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17 December 2020
The Claimant stakeholder (‘SH’) were the solicitors for the First Defendant (‘MPV’) in patent proceedings brought against various parties in several jurisdictions. MPV was assisted in these proceedings by the Second Defendant (‘Mr Kagan’) a practising US attorney who also had a consultancy business called Kagan Consultants. MPV’s patent claims before the English courts were financed by a litigation funding company, which paid SH’s fees, disbursements, and a monthly fee of USD 5,000 to either Kagan Consultants or to Mr Kagan personally.
In late 2018, the patent proceedings settled for a global costs-inclusive payment of US$6.5m which was to be paid to SH. In November 2018, prior to the receipt of the settlement monies, SH was notified of the existence of a claim by Mr Kagan against MPV asserting entitlement to a success fee, estimated to be around US$570,000 to which Mr Kagan further asserted a proprietary claim when received by SH as part of the settlement monies. MPV denied that it had any contractual relationship with Mr Kagan personally, asserting its relationship was with Kagan Consulting to whom nothing further was due.
On 8 January 2019 SH received a tranche of the settlement monies on behalf of MPV and, given the competing claims, set aside and retained the sum of $570,000 in its client account (‘the Monies’). Both MPV and Mr Kagan subsequently demanded SH pay the Monies to them and threatened legal action if SH did not do so. SH therefore brought the present Part 86 proceedings by a Claim Form issued on 30 January 2019, naming the rival claimants to the Monies as the defendants. Their acknowledgements of service were filed on 14 February 2019.
MPV did not at this point dispute the jurisdiction of the court by checking the relevant box in the acknowledgment of service form, but indicated it intended to contest the claim and requested the court direct the Monies to it along with interest. It did not intimate it might challenge the jurisdiction until the defendants exchanged witness statements on 27 February 2019. MPV, through a statement made by its CEO, denied that Mr Kagan was entitled to a success fee and that there was any agreement between MPV and Kagan Consultants subject to the jurisdiction of the English courts. Mr Kagan, on the other hand, set out in his witness statement the reasons why he considered he had a beneficial entitlement to the Monies; and contended there was an express trust and/or a constructive trust and/or that an equitable lien should be imposed in his favour.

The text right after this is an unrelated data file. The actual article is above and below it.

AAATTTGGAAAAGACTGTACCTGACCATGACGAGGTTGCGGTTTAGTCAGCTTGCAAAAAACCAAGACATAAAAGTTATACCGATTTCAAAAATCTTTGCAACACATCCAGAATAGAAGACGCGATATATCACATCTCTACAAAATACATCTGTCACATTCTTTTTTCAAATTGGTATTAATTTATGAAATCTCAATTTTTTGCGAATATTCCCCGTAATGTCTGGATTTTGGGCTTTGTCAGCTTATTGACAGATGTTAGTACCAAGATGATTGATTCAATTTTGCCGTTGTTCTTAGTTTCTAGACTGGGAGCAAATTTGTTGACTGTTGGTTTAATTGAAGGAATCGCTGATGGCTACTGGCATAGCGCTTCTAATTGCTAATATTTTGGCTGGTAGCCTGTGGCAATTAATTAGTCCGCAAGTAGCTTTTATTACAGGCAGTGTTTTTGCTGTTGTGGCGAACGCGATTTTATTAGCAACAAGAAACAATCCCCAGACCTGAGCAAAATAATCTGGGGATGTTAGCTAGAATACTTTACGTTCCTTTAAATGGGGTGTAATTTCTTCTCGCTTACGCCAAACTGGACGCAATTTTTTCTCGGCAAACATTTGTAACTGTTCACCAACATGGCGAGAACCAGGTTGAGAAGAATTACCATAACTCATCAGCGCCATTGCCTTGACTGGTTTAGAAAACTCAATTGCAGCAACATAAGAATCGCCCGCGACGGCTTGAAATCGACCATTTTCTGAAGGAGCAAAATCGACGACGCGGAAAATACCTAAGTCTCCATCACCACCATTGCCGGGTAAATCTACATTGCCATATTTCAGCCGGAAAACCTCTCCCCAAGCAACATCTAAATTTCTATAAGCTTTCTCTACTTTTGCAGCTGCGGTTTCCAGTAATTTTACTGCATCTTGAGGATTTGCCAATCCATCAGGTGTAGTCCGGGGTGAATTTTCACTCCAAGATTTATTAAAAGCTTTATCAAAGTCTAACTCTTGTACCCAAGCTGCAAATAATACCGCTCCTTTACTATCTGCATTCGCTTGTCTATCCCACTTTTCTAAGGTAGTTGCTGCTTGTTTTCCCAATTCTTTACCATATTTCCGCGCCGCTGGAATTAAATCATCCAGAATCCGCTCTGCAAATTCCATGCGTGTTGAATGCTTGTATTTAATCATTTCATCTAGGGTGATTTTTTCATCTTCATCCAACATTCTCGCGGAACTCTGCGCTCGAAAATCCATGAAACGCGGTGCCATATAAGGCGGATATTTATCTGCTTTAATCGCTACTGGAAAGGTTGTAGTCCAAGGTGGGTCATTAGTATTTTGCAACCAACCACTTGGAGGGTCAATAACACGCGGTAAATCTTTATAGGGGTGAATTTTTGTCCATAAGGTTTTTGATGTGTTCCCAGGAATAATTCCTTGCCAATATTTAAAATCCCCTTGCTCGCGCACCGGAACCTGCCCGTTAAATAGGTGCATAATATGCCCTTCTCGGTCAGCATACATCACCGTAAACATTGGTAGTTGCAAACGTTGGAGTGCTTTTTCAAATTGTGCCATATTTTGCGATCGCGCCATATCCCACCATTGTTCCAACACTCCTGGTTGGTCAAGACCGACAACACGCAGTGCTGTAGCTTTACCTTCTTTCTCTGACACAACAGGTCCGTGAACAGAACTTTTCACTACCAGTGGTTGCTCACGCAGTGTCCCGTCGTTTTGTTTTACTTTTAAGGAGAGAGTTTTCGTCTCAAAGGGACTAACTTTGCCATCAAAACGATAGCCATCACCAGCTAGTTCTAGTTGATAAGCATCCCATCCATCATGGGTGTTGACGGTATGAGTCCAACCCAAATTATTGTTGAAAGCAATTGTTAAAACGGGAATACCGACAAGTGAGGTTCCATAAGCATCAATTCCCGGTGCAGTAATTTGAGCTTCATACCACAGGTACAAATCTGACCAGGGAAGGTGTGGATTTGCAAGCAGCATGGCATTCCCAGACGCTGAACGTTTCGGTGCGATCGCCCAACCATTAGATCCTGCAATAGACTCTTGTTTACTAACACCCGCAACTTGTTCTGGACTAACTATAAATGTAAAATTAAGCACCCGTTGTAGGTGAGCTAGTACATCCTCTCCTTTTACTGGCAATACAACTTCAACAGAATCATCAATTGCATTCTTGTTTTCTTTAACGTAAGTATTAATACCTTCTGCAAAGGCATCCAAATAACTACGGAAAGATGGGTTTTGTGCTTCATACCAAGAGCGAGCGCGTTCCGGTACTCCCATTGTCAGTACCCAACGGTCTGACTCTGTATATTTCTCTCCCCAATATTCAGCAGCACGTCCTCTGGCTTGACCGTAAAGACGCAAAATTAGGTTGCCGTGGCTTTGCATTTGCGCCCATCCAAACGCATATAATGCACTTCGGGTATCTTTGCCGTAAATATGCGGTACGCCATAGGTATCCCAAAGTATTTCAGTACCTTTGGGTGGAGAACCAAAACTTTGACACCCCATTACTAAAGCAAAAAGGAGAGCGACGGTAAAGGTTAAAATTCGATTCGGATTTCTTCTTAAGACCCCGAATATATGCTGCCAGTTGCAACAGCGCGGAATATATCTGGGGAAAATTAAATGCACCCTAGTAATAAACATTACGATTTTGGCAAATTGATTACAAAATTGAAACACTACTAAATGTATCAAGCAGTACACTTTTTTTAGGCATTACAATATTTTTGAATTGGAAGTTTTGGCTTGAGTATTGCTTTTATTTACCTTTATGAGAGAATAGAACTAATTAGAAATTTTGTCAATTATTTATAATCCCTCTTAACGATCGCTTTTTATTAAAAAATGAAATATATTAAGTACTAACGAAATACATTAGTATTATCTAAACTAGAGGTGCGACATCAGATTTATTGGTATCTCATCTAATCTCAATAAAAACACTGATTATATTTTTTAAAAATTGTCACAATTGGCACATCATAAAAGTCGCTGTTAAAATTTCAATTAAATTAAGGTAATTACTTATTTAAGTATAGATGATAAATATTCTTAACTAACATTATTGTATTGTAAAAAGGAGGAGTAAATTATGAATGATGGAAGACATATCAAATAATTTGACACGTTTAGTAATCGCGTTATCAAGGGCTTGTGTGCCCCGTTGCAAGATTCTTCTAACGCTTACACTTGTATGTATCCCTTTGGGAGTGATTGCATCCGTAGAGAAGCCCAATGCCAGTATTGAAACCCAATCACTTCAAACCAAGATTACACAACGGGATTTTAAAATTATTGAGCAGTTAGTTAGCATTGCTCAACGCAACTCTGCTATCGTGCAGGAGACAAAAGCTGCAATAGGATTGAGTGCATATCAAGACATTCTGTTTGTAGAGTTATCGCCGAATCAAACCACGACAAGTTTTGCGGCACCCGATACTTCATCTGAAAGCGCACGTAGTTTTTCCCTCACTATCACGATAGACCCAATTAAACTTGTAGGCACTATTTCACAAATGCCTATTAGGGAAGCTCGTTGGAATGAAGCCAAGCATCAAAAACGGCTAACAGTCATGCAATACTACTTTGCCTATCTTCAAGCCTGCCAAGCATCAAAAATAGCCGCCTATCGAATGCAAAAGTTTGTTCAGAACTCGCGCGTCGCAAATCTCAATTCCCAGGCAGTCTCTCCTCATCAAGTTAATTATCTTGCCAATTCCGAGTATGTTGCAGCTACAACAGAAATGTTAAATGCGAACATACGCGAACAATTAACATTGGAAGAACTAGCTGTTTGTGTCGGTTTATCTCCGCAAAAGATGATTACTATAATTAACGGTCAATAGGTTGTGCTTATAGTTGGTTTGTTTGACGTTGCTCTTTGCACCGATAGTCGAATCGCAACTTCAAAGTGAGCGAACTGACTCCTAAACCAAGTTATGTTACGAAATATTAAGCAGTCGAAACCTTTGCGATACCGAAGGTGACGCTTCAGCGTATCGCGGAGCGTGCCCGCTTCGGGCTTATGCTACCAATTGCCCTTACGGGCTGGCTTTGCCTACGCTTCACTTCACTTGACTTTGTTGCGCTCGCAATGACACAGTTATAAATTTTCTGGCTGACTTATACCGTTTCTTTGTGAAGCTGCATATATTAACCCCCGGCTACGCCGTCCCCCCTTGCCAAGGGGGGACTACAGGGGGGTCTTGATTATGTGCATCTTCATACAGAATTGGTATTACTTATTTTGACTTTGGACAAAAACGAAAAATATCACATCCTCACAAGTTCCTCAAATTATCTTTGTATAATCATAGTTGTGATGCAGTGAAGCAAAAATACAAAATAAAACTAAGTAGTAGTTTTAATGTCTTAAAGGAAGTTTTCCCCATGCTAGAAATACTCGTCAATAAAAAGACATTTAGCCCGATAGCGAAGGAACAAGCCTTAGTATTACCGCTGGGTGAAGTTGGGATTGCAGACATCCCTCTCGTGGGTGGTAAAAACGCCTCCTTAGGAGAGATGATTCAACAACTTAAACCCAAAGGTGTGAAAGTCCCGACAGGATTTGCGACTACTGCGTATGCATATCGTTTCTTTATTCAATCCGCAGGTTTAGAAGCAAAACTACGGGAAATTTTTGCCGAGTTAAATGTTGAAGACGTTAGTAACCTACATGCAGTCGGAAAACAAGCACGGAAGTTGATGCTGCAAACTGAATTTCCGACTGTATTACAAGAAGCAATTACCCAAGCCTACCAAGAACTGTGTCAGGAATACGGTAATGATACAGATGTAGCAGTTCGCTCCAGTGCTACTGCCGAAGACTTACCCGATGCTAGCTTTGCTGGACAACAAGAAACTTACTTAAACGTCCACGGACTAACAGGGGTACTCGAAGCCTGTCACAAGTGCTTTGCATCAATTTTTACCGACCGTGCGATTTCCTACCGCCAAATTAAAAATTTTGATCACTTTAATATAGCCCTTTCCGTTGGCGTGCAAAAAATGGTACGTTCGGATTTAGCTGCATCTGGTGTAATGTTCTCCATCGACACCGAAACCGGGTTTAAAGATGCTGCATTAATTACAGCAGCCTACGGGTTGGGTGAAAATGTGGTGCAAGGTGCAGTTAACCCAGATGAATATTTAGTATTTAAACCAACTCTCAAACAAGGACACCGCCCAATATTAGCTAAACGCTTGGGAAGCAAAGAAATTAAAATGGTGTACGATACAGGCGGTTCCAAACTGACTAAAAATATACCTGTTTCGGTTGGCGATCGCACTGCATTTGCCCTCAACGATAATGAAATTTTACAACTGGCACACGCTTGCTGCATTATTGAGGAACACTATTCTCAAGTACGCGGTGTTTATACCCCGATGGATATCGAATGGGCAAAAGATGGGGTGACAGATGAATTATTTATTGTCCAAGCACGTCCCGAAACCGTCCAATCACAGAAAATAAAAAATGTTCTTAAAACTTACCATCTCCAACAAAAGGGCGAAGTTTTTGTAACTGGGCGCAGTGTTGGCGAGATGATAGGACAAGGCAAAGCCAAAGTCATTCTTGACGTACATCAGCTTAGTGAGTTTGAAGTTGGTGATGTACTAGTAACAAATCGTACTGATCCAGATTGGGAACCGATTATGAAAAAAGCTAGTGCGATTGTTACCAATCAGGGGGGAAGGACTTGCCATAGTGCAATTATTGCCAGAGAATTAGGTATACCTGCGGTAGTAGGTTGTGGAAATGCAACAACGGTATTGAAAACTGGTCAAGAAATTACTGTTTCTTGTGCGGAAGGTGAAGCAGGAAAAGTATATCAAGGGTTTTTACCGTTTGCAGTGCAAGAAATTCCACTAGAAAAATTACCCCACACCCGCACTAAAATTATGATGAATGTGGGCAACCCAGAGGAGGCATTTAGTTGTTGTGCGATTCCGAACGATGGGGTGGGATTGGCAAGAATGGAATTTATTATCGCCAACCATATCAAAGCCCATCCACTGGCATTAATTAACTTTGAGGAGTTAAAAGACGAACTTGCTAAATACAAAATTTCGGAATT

By a letter dated 21 March 2019, MPV’s solicitors wrote to the solicitors for Mr Kagan, expressing the view that MPV did not consider it “appropriate for the Master to determine the underlying claim pursued by Mr Kagan by way of a trial within the stakeholder claim,” and subsequently clarified that they considered Switzerland the appropriate jurisdiction for the trial of Mr Kagan’s contractual claim regarding the disputed terms of his retainer. MPV did not, however, make any Part 11 application challenging the court’s jurisdiction to hear SH’s stakeholder claim, but served a second witness statement rebutting Mr Kagan’s contentions regarding the arrangements for the payment of his fees.
Before the Deputy Master and the Deputy Judge
In his ex tempore judgment the Deputy Master held that CPR Part 11 applied to the stakeholder application and that, as MPV had failed to make a Part 11 application disputing the court’s jurisdiction, it was to treated as having accepted that the court had jurisdiction to try the claim.
Permission for a first appeal was granted by Morgan J, pending the outcome of which proceedings were stayed.
The appeal came before Mr Lenon QQ (‘the Deputy Judge’) who determined two relevant issues as follows:
MPV appealed against both findings.
The Court of Appeal
Floyd LJ, with whom Popplewell and Henderson LJJ agreed, summarised the nature of a Part 86 stakeholder claim at - as follows: